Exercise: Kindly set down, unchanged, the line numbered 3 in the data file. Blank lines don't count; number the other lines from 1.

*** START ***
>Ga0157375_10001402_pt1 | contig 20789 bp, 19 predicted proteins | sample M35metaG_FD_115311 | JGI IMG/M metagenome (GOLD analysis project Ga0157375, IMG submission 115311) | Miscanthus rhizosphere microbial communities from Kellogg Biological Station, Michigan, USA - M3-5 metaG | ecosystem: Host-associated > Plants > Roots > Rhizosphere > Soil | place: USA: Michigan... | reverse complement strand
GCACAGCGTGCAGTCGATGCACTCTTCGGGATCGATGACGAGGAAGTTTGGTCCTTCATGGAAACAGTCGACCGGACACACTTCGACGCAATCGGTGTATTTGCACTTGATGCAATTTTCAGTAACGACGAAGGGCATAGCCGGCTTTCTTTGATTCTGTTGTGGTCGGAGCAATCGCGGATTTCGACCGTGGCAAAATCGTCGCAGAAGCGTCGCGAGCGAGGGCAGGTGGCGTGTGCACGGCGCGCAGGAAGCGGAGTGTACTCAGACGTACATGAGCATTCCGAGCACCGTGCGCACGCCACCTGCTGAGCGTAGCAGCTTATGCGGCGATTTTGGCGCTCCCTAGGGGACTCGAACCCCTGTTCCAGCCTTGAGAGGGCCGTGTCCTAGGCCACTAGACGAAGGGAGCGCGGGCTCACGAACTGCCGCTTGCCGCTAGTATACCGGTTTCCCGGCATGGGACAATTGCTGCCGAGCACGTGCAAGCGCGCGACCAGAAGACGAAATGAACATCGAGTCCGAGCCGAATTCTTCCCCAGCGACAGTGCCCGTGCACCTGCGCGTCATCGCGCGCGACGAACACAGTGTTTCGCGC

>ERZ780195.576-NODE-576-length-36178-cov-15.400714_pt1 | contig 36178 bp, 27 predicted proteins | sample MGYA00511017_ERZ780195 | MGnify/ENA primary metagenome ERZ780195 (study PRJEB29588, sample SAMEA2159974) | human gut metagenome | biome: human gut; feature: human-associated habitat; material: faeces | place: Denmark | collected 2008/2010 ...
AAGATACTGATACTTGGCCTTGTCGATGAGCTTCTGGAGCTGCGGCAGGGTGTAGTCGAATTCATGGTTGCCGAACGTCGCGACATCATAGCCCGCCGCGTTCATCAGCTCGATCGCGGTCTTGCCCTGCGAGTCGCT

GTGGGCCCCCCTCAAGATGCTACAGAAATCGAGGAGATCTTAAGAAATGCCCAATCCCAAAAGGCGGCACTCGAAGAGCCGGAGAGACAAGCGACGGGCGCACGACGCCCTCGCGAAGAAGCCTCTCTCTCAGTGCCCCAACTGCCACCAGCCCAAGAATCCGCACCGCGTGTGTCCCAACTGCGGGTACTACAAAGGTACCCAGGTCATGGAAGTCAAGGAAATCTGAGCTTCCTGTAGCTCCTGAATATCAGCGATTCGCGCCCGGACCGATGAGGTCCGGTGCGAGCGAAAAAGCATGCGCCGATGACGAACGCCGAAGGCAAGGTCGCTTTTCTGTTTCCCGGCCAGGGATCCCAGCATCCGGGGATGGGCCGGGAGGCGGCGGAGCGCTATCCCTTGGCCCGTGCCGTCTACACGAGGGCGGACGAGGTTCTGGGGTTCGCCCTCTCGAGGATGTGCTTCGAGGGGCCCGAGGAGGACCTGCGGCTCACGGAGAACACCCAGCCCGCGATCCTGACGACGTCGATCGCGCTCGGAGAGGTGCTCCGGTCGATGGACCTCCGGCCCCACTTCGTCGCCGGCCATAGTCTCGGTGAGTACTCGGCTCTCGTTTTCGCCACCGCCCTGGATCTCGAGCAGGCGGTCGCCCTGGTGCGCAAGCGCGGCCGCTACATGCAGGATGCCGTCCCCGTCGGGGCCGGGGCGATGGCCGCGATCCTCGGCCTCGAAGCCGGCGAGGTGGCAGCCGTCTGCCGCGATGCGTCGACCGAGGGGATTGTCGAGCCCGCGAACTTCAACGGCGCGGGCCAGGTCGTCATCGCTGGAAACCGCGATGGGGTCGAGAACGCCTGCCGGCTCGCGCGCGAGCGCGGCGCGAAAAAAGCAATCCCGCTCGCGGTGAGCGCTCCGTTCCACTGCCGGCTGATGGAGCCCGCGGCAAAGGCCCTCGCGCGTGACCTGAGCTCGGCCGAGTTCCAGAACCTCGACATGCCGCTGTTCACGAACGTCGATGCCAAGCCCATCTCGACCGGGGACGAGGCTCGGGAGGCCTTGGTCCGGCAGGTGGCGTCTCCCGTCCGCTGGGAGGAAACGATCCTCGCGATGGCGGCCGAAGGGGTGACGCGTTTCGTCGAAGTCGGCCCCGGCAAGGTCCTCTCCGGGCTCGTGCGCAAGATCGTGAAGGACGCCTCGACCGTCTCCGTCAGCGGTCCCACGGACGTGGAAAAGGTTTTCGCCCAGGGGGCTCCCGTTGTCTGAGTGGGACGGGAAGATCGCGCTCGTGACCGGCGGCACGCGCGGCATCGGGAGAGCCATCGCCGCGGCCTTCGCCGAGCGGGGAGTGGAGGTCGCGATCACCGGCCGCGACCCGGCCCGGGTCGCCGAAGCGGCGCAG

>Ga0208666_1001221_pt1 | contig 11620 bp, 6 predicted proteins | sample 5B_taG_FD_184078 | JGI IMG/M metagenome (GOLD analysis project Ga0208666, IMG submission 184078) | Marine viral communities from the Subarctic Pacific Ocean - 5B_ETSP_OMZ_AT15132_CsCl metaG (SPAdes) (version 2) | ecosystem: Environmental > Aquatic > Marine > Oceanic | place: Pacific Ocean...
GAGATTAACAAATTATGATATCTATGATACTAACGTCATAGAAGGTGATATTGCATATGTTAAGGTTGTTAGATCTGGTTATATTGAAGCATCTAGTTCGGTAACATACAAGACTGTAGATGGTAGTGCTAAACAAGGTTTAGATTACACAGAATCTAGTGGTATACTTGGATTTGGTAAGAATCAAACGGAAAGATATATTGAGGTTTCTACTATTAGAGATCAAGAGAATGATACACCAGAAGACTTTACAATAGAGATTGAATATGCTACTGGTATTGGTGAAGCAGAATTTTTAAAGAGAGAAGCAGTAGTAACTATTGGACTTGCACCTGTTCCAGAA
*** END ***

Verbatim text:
>ERZ780195.576-NODE-576-length-36178-cov-15.400714_pt1 | contig 36178 bp, 27 predicted proteins | sample MGYA00511017_ERZ780195 | MGnify/ENA primary metagenome ERZ780195 (study PRJEB29588, sample SAMEA2159974) | human gut metagenome | biome: human gut; feature: human-associated habitat; material: faeces | place: Denmark | collected 2008/2010 ...